Schuylkill County business leaders had the opportunity to hear from and speak directly with their state legislators on Oct. 1 during the Northeast PA Manufacturers and Employers Association’s annual legislative roundtable held at Mountain Valley Golf Course in Barnesville.
The informational sharing session is held to provide the business community a chance to share issues and concerns with the legislators as well as to commemorate National Manufacturing Day.
Sen. David Argall and Reps. Doyle Heffley, Tim Twardzik, Jerry Knowles and Joe Kerwin spoke briefly to provide updates and their stances on key issues facing the county and businesses, including regulatory reform and energy, election reform and redistricting, COVID-19 and related mandates, economy and employment, and taxes.
COVID-19 mandates continue to be a popular topic within the business community, on a national level and locally. All four representatives said they were not in favor of COVID vaccine mandates. Argall had to step outside for another meeting during the discussion on this topic.
“I don’t feel that the president nor the governor have the right to mandate anybody to take a vaccine,” Heffley said. “I think it should be your choice.”
Heffley shared that he had COVID and it was not a fun experience, but he feels that mandates are counterproductive. He added that he believes mandating the vaccine and having the government enforce vaccination will lead to fewer people wanting to get the vaccine.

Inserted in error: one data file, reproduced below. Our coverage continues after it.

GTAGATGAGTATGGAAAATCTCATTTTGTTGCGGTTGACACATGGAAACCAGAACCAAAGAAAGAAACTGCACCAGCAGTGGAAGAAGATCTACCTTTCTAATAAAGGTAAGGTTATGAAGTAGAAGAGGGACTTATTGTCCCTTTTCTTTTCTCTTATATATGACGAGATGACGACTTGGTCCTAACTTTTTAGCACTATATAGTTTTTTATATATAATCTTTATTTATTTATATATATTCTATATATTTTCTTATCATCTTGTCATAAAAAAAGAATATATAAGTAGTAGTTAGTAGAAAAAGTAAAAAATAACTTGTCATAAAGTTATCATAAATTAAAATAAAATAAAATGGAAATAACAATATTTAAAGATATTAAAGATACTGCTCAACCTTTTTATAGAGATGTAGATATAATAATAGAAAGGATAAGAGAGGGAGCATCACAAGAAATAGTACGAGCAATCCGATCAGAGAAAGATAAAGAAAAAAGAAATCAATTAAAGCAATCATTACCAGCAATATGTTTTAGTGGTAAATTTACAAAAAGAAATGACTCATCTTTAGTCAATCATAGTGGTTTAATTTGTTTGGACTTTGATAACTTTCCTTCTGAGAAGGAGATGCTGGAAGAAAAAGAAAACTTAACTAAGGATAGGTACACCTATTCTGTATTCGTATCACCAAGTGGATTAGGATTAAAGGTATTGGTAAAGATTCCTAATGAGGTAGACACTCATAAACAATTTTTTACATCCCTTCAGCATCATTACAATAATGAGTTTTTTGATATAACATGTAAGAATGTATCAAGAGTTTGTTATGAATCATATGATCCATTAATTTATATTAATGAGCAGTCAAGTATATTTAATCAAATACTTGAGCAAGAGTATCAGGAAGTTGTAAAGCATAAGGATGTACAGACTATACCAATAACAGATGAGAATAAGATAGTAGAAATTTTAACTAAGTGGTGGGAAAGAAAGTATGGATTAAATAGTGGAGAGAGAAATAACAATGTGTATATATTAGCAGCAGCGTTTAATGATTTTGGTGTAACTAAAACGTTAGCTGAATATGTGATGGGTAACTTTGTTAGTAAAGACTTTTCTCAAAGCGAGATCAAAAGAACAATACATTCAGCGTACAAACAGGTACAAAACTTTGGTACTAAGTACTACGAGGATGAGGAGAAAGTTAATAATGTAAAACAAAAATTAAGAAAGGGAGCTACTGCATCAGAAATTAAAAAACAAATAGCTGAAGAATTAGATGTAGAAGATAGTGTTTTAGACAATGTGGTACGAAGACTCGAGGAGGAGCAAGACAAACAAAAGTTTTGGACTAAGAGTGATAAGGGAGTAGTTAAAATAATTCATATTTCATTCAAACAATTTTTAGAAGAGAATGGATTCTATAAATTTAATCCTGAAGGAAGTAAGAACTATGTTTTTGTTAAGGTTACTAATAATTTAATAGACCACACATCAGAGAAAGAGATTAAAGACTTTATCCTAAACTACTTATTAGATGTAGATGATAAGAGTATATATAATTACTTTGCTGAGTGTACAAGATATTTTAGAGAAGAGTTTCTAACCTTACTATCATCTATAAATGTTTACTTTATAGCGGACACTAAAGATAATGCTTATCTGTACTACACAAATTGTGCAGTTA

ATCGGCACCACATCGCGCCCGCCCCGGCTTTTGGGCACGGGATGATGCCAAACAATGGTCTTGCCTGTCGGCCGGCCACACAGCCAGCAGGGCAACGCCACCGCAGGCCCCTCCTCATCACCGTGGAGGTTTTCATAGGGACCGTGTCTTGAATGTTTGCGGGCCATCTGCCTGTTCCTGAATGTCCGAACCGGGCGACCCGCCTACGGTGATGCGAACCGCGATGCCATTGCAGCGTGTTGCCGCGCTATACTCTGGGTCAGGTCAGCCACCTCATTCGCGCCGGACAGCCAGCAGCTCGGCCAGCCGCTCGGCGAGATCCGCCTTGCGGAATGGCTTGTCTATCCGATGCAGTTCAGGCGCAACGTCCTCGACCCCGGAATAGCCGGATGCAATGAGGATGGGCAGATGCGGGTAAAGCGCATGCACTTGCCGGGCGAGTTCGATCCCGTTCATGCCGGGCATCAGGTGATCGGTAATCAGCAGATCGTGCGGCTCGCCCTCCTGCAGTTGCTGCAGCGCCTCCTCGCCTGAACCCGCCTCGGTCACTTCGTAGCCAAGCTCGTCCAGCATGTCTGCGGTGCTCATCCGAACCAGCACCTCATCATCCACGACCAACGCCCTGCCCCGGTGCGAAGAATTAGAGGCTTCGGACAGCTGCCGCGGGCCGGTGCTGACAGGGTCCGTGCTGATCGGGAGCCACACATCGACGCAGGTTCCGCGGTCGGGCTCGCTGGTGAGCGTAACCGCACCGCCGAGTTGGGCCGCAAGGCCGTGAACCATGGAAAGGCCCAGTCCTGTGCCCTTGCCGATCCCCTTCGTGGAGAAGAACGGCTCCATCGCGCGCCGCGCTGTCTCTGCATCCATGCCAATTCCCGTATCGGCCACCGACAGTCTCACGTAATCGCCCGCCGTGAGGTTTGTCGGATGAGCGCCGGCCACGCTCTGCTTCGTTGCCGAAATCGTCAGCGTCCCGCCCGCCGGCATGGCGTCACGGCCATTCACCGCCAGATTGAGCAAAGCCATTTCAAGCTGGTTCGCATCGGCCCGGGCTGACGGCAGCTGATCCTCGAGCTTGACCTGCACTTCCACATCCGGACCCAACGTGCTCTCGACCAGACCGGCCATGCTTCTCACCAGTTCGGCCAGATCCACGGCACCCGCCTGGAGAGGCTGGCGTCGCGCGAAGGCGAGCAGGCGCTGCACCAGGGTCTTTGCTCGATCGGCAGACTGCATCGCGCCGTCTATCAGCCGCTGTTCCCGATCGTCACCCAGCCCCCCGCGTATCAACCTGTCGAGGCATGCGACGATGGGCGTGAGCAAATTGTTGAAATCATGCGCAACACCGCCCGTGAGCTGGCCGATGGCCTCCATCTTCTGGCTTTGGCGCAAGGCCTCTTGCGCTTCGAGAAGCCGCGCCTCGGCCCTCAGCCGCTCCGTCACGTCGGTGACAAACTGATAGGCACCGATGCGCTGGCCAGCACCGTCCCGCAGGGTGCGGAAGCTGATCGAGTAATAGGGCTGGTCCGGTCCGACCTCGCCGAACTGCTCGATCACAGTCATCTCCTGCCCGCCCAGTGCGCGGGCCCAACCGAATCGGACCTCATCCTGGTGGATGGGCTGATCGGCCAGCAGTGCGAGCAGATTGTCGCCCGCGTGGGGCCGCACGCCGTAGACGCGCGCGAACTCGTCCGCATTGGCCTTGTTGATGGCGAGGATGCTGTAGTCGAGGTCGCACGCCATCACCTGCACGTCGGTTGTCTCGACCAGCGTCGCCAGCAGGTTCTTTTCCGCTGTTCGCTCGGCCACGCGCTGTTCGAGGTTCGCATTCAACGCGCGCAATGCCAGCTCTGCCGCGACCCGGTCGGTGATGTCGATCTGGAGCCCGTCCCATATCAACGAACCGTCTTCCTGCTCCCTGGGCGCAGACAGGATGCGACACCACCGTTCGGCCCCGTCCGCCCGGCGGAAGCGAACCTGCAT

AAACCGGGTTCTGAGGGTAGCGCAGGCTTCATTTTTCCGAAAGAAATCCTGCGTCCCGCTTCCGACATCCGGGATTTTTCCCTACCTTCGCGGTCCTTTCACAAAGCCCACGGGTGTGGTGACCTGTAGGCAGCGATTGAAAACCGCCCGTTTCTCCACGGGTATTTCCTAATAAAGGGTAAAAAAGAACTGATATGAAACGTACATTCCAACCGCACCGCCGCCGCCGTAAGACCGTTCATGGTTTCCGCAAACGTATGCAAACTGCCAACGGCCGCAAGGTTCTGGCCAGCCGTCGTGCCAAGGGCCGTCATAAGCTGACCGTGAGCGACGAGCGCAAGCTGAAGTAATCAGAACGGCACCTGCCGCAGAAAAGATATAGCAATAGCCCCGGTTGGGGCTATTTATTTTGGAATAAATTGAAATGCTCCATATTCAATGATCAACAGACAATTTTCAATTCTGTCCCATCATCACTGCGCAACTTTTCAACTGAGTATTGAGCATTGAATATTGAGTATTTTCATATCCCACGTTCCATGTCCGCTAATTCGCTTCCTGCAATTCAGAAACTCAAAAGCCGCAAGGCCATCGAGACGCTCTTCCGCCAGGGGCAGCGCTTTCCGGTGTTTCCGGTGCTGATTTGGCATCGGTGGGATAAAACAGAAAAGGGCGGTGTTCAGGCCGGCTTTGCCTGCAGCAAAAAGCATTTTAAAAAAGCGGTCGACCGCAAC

“We need to stop with the mandates and responsibly manage the pandemic,” he said.
Heffley was critical of Gov. Tom Wolf’s use of power in handling the pandemic, specifically in regards to the impact mitigation efforts had on the economy and businesses. He said the Legislature took a lot of steps to force the governor to safely and responsibly reopen the economy.
Knowles said he takes COVID very seriously after having lost friends due to the virus but still believes whether or not to get vaccinated should be the individual’s decision.
“I believe getting the vaccine should be a personal choice,” Knowles said.
Kerwin agreed with his peers on the mandates and in criticizing Wolf’s use of power in handling the pandemic.
“I believe if you want a vaccine you should be able to get a vaccine,” Kerwin said. “If you want to wear a mask you should be able to wear a mask. It’s not the government’s role to tell you one way or another.”
Twardzik said he has been frustrated by the changing mandates, rules and regulations throughout the pandemic.
“Everything we do in Harrisburg turns around and has a mandate as an amendment stuck on it,” he said. “It makes it hard to get business done. We just want to try to keep people safe and try to make things work.”